Drop Ceilling Projector - AVS Forum
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post #1 of 13 Old 06-18-2014, 07:50 PM - Thread Starter
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Drop Ceilling Projector

Hi guys this is my first thread so please take it easy.

I just moved into a new house and would like to mount my projector to the wall. The basement has dropped ceilings, so I would like to know if I can have my projector power cord, hdmi and home theater wires running through the drop ceiling, from the projector, to the wall were the pieces are connected...

Is there any type of tube that i need to buy and have all the wires/cords inserted in while on the drop ceiling? is it possible to do such thing, or are there any other alternatives?

any help would be greatly appreciated.

thank you
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post #2 of 13 Old 06-19-2014, 05:11 AM
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It is possible but it should be "Building Code Legal"

The biggest concern is the power cord. You can't just string an extension cord up above the ceiling. You need to use Romex and it needs to be secured, not laying on the tiles. You need to start and stop the run of Romex in an electrical box with an outlet at the end. It needs to be the correct gauge matching the rest of the wires on the circuit. And of course it needs to be connected properly. If you live in Chicago or New York, Ignore these guidelines as you must use metal conduit.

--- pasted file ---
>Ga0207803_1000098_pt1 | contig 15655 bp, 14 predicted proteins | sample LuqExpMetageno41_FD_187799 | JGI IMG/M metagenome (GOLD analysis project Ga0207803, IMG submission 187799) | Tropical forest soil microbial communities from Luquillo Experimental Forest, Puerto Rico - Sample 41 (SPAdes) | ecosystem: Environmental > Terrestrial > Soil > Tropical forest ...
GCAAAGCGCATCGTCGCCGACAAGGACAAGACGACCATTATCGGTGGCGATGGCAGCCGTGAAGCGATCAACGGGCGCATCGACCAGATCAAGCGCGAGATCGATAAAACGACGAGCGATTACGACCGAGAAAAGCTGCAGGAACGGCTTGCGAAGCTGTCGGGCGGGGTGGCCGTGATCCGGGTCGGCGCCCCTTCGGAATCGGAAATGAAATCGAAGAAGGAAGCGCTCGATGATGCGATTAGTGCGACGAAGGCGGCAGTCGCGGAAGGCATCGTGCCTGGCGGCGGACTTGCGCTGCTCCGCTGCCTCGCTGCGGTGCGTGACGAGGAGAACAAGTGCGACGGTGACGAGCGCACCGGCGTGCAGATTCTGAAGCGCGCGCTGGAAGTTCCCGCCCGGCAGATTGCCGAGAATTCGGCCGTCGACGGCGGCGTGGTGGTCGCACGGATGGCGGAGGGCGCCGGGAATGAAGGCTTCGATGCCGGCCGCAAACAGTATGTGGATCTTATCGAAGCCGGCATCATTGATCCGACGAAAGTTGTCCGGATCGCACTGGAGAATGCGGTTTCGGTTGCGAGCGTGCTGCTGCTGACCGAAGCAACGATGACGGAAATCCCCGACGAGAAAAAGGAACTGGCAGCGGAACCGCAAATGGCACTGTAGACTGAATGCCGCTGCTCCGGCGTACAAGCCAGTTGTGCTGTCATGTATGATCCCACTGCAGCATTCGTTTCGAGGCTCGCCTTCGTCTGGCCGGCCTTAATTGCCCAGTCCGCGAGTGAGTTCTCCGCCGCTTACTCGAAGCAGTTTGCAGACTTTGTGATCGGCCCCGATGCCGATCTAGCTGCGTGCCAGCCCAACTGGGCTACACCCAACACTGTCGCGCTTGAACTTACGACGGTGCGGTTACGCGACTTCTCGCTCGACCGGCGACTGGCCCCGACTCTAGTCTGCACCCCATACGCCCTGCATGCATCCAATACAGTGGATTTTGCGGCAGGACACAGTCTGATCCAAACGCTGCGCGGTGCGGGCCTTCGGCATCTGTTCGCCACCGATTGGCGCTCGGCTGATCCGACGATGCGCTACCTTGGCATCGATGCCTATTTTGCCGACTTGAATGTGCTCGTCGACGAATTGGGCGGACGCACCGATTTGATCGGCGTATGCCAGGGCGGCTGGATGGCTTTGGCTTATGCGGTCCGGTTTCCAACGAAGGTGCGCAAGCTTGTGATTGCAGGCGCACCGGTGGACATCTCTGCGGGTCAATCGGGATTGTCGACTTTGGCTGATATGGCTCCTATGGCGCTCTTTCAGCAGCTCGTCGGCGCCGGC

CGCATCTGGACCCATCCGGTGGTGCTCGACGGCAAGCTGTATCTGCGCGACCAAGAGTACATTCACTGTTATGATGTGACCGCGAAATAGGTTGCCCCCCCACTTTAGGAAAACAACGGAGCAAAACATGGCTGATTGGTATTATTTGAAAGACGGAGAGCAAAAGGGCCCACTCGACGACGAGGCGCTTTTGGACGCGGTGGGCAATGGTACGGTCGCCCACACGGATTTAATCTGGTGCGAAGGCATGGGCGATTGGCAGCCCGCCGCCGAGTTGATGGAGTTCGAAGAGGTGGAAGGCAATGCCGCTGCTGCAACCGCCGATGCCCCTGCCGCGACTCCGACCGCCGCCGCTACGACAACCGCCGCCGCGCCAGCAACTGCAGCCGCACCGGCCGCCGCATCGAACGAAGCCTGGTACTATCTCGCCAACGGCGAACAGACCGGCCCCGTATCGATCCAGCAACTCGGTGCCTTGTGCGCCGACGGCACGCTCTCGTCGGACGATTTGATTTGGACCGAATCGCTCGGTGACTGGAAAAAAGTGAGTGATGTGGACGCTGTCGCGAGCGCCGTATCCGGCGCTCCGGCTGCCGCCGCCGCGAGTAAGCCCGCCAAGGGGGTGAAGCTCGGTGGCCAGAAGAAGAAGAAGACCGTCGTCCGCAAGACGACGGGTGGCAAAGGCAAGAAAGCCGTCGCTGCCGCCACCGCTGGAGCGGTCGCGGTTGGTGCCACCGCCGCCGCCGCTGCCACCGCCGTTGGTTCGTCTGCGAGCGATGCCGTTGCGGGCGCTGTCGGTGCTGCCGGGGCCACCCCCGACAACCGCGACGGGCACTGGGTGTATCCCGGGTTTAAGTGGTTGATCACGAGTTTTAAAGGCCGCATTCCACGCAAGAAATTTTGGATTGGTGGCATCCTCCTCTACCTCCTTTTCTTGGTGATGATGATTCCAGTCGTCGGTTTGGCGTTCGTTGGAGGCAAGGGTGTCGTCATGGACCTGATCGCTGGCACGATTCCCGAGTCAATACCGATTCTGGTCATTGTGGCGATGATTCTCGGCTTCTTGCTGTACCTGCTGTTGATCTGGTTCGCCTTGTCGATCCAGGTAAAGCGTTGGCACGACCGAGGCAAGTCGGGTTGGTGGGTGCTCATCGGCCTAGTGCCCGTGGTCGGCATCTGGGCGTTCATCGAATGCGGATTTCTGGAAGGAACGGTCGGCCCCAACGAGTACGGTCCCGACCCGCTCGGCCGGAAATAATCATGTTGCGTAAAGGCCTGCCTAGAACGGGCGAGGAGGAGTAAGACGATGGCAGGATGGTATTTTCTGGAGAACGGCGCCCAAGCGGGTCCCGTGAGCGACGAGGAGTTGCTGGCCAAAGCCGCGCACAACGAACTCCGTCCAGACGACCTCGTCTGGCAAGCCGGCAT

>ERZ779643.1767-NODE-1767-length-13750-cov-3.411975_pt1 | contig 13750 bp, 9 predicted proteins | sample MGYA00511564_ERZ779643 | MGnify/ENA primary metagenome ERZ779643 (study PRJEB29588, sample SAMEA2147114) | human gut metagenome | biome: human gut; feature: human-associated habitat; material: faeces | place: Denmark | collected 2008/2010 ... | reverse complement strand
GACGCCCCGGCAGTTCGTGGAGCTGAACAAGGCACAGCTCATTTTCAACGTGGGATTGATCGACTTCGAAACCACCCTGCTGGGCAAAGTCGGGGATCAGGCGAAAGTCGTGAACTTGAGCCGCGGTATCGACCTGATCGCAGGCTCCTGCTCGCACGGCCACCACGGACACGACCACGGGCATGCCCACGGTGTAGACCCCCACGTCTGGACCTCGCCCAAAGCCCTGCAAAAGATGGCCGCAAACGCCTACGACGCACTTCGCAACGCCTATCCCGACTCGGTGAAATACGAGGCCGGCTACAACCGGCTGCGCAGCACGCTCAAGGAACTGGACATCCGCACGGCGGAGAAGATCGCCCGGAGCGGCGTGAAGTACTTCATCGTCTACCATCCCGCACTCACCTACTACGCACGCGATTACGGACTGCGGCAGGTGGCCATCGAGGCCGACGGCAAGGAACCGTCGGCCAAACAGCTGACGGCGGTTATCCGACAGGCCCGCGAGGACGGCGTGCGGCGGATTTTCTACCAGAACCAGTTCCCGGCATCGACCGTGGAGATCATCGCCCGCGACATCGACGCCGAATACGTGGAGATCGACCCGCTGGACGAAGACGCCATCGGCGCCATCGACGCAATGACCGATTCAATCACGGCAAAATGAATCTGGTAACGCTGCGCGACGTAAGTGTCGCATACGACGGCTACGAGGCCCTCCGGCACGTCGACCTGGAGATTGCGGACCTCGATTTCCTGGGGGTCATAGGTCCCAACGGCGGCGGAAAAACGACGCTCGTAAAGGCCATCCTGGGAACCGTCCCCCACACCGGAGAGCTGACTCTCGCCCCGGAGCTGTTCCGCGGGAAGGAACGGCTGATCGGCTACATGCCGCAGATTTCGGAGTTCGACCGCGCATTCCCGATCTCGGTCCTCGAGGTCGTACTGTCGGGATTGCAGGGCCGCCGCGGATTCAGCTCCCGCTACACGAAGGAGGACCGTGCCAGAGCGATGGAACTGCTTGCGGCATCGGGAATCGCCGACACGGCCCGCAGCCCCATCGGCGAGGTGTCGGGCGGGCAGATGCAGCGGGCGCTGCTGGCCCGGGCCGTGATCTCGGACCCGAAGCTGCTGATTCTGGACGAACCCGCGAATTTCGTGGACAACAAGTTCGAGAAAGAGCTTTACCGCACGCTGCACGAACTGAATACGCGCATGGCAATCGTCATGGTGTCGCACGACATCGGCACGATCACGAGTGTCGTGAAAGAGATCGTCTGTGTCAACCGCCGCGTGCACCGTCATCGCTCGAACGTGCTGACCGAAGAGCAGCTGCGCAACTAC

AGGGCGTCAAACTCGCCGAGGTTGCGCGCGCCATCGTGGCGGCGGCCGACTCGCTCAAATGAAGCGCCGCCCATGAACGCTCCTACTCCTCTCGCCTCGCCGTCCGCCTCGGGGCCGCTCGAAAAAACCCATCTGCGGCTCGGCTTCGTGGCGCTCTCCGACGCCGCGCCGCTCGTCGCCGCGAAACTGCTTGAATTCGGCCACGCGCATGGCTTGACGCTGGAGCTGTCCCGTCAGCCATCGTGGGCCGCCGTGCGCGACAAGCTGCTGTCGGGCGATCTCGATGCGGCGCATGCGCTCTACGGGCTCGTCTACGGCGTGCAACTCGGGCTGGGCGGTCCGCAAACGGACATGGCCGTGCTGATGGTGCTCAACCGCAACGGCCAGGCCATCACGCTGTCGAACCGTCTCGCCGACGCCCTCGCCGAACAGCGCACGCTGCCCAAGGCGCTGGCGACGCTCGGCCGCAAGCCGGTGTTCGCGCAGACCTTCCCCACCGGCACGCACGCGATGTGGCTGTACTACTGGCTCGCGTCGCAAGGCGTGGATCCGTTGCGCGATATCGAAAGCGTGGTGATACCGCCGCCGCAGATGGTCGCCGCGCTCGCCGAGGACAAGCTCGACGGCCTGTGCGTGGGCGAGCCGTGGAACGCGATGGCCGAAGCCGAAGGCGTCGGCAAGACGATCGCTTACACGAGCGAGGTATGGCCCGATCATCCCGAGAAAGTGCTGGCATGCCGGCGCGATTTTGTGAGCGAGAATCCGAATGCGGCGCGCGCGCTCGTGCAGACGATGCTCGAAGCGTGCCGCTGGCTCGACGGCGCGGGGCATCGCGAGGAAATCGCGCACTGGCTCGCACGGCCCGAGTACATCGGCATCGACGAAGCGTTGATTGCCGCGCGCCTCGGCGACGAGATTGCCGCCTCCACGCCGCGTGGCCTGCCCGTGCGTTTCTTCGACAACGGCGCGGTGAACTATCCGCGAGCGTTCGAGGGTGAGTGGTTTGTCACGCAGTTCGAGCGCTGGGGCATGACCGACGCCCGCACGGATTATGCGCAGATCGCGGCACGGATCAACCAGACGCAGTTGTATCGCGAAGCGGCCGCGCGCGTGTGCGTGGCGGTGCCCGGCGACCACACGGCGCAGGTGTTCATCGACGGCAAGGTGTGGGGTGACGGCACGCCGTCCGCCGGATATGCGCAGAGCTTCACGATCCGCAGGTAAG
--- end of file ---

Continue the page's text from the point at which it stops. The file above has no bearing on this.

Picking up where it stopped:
Code is less concerned about your low voltage HDMI and Speaker wires. you can pretty much just throw it up there but if it passes through the top plate of the wall stict interpretation of code is you should use a fire stop caulk for any gaps . An electrical conduit would be a good idea to protect the low voltage wires and make it easier to make change outs. They make both flexible and rigid. But with removable ceiling tiles it may not be worth the effort of installing it.
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post #3 of 13 Old 06-19-2014, 06:28 AM - Thread Starter
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Quote:
Originally Posted by BIGmouthinDC View Post
It is possible but it should be "Building Code Legal"

The biggest concern is the power cord. You can't just string an extension cord up above the ceiling. You need to use Romex and it needs to be secured, not laying on the tiles. You need to start and stop the run of Romex in an electrical box with an outlet at the end. It needs to be the correct gauge matching the rest of the wires on the circuit. And of course it needs to be connected properly. If you live in Chicago or New York, Ignore these guidelines as you must use metal conduit.